Don’t waste time agonizing over an explanation. “The harsh reality is that most people don’t care why you can’t do something; they just want to know if you will or won’t,” Weigel says. “It’s acceptable to just tell them no.”
When it comes to family and friends’ expectations, sometimes a longer explanation can be helpful. Jessica Jochum, who lives with MS, lets her host know ahead of time why she may have to duck out early. “Planning ahead, respecting and holding my boundaries with myself and others about what my limits are and discussing expectations with the people who will be involved is important,” she says.
She adds that this particularly applies when it comes to her husband, “who is free-spirited and will say yes to anything at any time, which means we can be at parties for hours past what I can handle.” She tries to explain to her husband the latest time they can stay that will still allow her to function the next day. “Then, we can both enjoy ourselves because we know exactly what to expect,” Jochum says. “It’s made such a huge difference in our enjoyment of social functions.”
Experts agree that clear communication is key when it comes to managing expectations, especially with the often-invisible symptoms of MS.
Planning — and starting — ahead can take some of the stress out of the holidays. When it comes to cooking, start early and freeze things, Mandelbaum suggests. “If you enjoy baking for your family or shopping, the earlier you start, the less you have to do each day,” Weigel says. “Starting earlier also helps decrease worry.” Waiting until the last minute can turn something you love doing into just one more thing you don’t look forward to about the holidays. “We want to do those things with joy, not with depletion and depression,” she says.
To plan a less-stressful holiday season, take care of predictable things early. For example, make sure your medication refills are up to date and any required tests scheduled, Weigel suggests. If you have issues with symptoms that you’ve been putting off addressing, see your doctor before the holidays begin in earnest.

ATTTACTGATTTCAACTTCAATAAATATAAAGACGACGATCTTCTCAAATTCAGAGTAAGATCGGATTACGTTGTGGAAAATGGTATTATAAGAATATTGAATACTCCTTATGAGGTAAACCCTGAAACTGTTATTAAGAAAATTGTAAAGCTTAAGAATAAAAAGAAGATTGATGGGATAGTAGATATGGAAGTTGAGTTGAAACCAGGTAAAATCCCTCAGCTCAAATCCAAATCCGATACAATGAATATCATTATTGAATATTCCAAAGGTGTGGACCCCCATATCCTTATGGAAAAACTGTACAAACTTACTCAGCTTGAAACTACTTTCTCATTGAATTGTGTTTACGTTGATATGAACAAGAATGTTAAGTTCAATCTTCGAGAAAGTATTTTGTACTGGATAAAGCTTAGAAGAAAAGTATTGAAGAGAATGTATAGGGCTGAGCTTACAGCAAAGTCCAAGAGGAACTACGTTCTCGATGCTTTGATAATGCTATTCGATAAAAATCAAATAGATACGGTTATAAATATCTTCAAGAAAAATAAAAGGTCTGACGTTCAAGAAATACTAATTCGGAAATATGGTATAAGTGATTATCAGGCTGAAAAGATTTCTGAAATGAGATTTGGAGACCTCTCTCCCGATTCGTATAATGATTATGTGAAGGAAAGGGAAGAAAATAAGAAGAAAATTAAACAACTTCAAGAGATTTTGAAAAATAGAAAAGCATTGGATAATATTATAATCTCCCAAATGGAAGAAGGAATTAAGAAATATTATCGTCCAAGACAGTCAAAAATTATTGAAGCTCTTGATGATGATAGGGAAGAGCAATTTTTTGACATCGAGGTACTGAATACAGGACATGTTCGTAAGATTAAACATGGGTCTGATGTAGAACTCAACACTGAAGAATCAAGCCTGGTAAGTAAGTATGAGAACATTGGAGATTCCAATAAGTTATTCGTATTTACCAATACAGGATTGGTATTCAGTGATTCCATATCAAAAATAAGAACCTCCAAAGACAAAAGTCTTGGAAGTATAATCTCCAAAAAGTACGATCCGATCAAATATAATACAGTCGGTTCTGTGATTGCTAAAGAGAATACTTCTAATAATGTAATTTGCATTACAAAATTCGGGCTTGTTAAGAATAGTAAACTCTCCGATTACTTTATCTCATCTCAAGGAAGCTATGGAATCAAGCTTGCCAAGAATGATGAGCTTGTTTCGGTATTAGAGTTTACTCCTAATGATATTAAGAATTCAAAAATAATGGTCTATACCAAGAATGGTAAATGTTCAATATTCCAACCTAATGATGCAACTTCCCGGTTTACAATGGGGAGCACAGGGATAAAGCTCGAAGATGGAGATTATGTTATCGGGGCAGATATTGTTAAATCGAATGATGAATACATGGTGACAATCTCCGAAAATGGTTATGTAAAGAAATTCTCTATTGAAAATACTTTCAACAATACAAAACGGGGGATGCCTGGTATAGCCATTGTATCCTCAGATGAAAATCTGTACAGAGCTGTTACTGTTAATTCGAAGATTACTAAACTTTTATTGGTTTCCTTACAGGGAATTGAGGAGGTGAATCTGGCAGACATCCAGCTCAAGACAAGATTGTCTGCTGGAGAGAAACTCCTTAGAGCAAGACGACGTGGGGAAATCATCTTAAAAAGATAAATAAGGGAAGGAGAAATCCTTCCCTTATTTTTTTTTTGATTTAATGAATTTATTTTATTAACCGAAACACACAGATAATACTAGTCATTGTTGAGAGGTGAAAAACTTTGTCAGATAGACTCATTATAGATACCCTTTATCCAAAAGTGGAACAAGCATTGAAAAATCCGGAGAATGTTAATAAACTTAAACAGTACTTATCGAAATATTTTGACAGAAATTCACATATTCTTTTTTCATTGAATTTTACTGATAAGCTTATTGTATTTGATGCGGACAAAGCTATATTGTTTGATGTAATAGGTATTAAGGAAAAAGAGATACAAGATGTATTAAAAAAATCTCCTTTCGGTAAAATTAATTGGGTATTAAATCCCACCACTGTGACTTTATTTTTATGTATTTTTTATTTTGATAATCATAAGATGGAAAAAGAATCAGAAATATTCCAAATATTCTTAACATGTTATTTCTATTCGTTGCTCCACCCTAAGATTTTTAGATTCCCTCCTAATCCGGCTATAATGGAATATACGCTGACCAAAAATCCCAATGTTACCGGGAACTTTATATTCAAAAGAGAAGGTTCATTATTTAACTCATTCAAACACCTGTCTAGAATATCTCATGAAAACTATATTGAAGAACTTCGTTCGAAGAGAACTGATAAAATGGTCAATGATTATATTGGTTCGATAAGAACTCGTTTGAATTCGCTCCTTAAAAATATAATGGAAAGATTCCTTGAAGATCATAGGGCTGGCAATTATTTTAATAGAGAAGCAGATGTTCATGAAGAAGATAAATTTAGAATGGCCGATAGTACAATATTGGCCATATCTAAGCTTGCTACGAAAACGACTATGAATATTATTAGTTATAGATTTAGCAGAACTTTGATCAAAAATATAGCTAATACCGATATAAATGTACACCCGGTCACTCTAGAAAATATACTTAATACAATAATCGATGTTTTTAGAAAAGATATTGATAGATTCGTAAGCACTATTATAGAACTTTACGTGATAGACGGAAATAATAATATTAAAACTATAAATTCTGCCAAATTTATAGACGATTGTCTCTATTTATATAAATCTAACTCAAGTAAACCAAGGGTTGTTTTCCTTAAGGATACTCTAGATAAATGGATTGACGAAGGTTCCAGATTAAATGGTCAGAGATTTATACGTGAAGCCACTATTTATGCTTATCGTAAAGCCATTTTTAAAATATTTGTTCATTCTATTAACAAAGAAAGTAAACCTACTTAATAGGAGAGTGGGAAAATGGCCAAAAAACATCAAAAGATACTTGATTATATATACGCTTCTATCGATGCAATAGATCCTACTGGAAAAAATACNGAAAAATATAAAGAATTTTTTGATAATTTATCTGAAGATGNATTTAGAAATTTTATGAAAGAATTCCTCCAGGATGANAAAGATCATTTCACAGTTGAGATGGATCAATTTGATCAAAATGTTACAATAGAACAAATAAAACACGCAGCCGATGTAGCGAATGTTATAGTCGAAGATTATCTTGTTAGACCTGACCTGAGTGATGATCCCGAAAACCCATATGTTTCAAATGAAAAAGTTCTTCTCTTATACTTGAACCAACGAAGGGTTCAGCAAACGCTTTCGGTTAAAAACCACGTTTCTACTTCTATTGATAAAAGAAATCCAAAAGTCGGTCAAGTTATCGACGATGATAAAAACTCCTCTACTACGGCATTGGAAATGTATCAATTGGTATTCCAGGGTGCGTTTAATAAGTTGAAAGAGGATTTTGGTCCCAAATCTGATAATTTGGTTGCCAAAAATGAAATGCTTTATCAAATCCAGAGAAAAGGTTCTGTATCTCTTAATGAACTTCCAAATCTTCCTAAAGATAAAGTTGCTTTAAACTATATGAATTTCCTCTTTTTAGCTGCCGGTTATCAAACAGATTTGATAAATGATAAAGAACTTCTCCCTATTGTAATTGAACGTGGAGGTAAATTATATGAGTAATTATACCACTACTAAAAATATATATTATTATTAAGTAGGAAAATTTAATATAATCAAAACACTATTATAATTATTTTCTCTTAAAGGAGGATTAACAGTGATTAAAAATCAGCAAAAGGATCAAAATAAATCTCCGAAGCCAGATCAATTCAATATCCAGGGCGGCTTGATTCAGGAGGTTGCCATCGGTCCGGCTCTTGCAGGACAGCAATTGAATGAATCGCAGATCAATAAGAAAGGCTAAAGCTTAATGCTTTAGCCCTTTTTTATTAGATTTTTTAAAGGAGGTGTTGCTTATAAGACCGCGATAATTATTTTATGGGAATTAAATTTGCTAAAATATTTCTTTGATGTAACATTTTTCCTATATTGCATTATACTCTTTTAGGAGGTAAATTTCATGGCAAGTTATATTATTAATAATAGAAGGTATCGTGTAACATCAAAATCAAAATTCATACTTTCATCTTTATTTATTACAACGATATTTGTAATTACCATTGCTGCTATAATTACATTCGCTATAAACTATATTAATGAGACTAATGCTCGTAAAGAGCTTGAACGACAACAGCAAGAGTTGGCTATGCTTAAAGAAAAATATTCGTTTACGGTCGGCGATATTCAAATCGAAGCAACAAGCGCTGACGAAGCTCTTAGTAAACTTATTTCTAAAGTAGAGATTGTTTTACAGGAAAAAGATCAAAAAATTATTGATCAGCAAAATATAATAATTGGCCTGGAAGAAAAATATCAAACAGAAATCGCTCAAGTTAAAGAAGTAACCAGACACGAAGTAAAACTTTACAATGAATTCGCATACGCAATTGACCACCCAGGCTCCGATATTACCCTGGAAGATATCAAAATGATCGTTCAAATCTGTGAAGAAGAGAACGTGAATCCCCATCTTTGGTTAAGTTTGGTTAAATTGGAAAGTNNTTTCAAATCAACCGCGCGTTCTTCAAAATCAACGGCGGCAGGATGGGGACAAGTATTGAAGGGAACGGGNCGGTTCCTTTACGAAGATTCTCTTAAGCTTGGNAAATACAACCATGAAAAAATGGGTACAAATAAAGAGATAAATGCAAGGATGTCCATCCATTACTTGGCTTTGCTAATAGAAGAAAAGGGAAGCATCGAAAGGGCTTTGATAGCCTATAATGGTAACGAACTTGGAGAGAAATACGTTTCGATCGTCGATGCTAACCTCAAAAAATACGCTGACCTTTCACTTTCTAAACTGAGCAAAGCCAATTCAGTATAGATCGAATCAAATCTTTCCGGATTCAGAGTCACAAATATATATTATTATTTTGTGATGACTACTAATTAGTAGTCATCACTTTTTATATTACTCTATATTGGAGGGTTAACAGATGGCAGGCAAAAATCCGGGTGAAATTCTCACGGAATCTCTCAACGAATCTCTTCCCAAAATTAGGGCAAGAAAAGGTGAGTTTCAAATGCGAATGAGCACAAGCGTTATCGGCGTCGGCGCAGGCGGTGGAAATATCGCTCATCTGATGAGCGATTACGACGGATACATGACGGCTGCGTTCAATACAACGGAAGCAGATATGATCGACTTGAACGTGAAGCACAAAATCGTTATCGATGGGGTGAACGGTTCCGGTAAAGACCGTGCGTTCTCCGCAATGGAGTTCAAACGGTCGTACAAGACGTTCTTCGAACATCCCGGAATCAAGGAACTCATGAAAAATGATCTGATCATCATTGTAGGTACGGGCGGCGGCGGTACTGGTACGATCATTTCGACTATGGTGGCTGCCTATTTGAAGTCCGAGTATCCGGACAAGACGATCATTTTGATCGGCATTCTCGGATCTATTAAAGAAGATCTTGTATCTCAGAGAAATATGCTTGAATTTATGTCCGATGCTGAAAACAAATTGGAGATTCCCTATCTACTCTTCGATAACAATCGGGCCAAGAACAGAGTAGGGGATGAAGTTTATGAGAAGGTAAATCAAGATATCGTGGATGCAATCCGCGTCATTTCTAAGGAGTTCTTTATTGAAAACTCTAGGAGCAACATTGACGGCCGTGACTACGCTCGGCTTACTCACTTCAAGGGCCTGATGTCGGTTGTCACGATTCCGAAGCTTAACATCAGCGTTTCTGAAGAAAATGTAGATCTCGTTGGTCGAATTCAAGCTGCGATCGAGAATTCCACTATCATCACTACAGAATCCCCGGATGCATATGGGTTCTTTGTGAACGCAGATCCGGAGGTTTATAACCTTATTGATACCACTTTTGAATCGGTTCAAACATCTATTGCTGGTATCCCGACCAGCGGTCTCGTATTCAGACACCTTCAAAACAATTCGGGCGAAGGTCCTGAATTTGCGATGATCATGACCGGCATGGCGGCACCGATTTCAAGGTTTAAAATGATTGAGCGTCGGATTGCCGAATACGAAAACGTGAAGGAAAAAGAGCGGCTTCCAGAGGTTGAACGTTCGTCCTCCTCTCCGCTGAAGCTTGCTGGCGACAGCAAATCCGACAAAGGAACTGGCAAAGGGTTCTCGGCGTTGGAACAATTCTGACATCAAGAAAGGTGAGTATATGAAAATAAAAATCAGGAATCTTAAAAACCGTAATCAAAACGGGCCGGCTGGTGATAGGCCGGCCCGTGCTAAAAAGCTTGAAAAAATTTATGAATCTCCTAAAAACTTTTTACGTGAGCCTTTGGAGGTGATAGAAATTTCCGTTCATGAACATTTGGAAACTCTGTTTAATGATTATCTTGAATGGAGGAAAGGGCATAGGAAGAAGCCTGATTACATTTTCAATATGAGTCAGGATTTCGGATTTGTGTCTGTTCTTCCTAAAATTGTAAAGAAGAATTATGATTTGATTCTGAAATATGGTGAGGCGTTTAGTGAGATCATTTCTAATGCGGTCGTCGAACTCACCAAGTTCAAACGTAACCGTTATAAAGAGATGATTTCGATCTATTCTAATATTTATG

“Keeping up with the speed of the holiday season can be exhausting and can exacerbate MS-related fatigue,” Weigel says. “Listen to your body, use your energy wisely and give yourself what you need.”
Maintain your healthy living routine during the holidays, experts say. Some tips for doing so are:
Paying attention to hydration and nutrition. “Dehydration from travel, alcohol and caffeine as a way to stay awake can suck the life right out of you,” Weigel says. Eating healthy does not mean you can’t eat treats during the holidays, just make sure to get in fruits and vegetables, too. Eat healthy foods before a party and be sure not to go to parties hungry, which makes overindulging even more tempting.
Not overusing alcohol. In addition to interacting with medication, alcohol can worsen a lot of MS-related issues. If you are going to drink, Weigel recommends setting a limit ahead of time.
Valuing your sleep. “Having good sleep hygiene and getting restful and restorative sleep is very important for those living with MS. Be consistent. The holidays can sidetrack us in so many ways, including meals, exercise, sleep and self-care,” Shibl says.
If possible, add rest days when you travel, suggests Dickey. “Whenever I can, I try to add an extra day off, knowing that when I get back, I’m going to crash with fatigue,” she says. “Traveling to visit family is exhausting — and that’s true for everyone.”
A second (or third) piece of pie can be far easier to find during the holidays than a sense of peace. Continue to do the daily things that help you relax, like exercise or meditation. “Take a time-out for yourself,” Shibl suggests. “Increase those self-care activities that help you in the moment to feel more peace.”
“End the year prioritizing your health and happiness instead of being totally depleted — and then having whatever New Year’s resolution you want to make it seem completely unobtainable,” Weigel adds.
“Keep your sense of humor,” Mandelbaum says. “You know, maybe this year you’ll decide to get a premade turkey and it’s terrible — so try to laugh at it. You just know that you won’t do it again.”
“Be present and enjoy the moment,” Shibl recommends. Whether you’re celebrating Christmas, Kwanzaa, Hanukkah, Lunar New Year or Festivus, “self-kindness and self-compassion are your best gifts for the holidays.”